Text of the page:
Friday morning comes and I am thinking, do I take the offer from the temp agency? The pay and benefits aren't bad. Do I wait to see if I hear back from the advertising agency? Seemed semi-promising when I left, but I hadn't heard from them since Wednesday. Or do I just start over again with the Sunday paper? Then the phone rang. It was Tracy from the ad agency, she was so sorry that she hadn't called me before, but her baby had gotten sick so she went home early Wednesday and wasn't in Thursday, but Jack really liked me and she really liked me and could I possibly start on Monday? The pay and benefits were fairly comparable. The temp agency paid a little more actually so there was that to weigh.

But it came down to did I want to be someone's freak show or did I want to be someone's bookkeeper? I had a chance to make a difference for the ad agency, I had a chance to be different at the temp agency. As you all know I chose the ad agency and that ended up leading me down many different career paths at a later date. But at first I was just the bookkeeper/office manager/den mother. And that is a blog for another day.

When I called the temp agency to turn down the job, the owner actually asked me if they could check in with me here and there for the next little bit to see how I was doing in my latest bookkeeping job. I politely refused. Though I do wonder now if maybe I should have listened a little more to what their testing said I should be doing, might have saved me a lot of time in the continual debate of "what do I want to be when I grow up?" But it also would have prevented me from holding my next few jobs, which would have been a real shame.

Wednesday, April 14, 2010

A brief side trip....

Okay, I know I am in the middle of a series right now, but sometimes there is the blog I am "supposed" to write and there is the blog I "have" to write. If I ignore the blog that is a have to it blocks up the works and I can't get out the supposed to. So...this is the blog that has been gumming up the works for the last week or so.

Today I cleaned house. Top to bottom. Mopped the floors, dusted, scrubbed the bathrooms, did all the laundry. Big time clean. Now I clean house probably more than most. I keep a tidy place. Not as clean as Brent would like it, not as messy as I would be comfortable with, but clean. I have been told my messy house is everyone else's clean house. I knew this big all at once cleaning was coming, and it would have been worse if I had done it when we first got home from New Mexico, but continuing education requirements kept me busy long enough for the most neurotic of it to pass. So here we go...background time (it's your favorite part right?)....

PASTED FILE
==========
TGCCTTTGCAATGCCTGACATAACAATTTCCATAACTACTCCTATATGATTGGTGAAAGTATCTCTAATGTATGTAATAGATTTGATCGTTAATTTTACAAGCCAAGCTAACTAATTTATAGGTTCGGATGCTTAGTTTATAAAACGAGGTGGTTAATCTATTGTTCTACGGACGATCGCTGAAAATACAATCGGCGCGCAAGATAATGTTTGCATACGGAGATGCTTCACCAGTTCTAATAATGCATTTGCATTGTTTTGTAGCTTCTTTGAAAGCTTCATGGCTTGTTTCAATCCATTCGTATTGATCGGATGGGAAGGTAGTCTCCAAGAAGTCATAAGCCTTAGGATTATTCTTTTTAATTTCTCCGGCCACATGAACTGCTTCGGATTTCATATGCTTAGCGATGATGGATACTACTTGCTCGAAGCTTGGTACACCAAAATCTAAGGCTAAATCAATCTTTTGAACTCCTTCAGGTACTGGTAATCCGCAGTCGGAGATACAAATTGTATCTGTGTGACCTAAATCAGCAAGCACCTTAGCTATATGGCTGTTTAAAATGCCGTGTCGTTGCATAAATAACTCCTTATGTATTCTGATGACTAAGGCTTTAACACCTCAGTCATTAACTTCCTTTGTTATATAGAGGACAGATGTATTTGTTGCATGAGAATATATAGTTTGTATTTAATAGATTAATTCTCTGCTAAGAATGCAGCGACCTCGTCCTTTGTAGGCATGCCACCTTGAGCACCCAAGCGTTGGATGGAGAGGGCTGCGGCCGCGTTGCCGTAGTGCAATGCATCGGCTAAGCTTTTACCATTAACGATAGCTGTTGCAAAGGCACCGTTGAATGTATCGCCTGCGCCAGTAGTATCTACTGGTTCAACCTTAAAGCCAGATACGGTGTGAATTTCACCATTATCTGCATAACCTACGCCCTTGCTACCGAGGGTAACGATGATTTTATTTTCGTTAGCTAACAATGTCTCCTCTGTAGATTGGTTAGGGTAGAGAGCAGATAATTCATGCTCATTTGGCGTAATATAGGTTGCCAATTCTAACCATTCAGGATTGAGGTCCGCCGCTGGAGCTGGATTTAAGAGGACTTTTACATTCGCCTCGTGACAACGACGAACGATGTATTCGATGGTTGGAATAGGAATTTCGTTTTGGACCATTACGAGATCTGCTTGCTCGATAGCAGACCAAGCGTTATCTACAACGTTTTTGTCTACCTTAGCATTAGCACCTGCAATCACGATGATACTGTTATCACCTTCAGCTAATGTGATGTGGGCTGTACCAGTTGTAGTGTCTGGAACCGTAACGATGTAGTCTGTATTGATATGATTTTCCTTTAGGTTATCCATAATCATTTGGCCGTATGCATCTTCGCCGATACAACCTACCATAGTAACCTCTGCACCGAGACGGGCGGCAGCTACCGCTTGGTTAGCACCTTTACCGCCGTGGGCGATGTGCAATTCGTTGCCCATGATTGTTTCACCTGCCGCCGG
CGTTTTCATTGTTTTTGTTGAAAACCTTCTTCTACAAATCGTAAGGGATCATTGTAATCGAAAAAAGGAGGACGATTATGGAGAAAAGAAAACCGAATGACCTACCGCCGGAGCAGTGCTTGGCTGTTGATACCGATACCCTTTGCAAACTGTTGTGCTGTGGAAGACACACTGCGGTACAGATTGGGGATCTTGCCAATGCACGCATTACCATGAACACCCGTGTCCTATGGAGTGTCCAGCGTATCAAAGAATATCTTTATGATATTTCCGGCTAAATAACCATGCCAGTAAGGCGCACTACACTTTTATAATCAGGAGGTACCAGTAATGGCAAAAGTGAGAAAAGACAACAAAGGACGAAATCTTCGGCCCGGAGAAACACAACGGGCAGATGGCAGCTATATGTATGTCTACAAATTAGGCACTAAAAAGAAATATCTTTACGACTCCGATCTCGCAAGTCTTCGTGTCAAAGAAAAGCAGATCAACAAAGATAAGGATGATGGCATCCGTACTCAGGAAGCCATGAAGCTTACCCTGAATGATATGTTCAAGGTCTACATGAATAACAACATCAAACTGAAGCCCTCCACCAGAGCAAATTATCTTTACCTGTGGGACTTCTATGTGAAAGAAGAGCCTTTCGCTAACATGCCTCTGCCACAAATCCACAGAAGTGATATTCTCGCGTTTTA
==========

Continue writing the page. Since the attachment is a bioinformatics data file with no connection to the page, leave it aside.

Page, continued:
I am not sure how far back this goes, you don't notice as much when you are little, it's not until you are older that it starts to seep in that things are maybe not this way in everyone's house. Our house was never clean. Or I guess I should say it was never neat. I know it was clean because it was my job to clean it. So I would dust, and vacuum and take things to people's rooms where they belonged, take out the trash, do the dishes, do the laundry...all of the things needed to keep a house clean. So underlying everything it was clean. But it was never neat. No sooner would I gather up a pile of stuff and put it in the respective bedroom than it would be back out in the main living area. Eventually you just give up. I would stack things into neatish piles and move them around to dust. Pick things up to vacuum and then put them back. Move the tons of knick knacks from the shelves, clean then put them all back.

It was just too much stuff. Add to that two dogs, a bird, a cat and fish. Plus anywhere from 4 people at the lowest to 8 at the highest all living in a 14' x 70' trailer and you can see where this is going. At its best it would have been cluttered. Just a small space with too many people and pets. But this isn't at its best. This is beyond that.

My dad doesn't throw anything away. Broken things can be fixed or salvaged for parts. My mom collects things. Anything and everything. Someday it's "going to be worth something". And she rotates through collections every few years, hummingbirds, owls, Precious Moments figurines, Noah's Ark themed items, anything QVC sells and on and on. And all of this stuff is out on display, or stacked in boxes in corners. Junk drawers are crammed so full of stuff you can't get them open. Garages never hold cars, they hold more stuff. The house my parents live in now is much bigger than the trailer we lived in when I was a teenager, but they just have filled it with more stuff.

Now coming from the other side was Brent and his family. There were RULES about cleaning. Dirty dishes were rinsed and put on the counter next to the sink, never left in the sink dirty or soaking. When there were "enough" dishes to wash you washed them and put them in the rack to dry. But not over night. They had to be put away. Clothes were never left in the dryer, once dried they must be removed immediately and put away. Beds were made daily. It was a very very neat house. The opposite of how I grew up.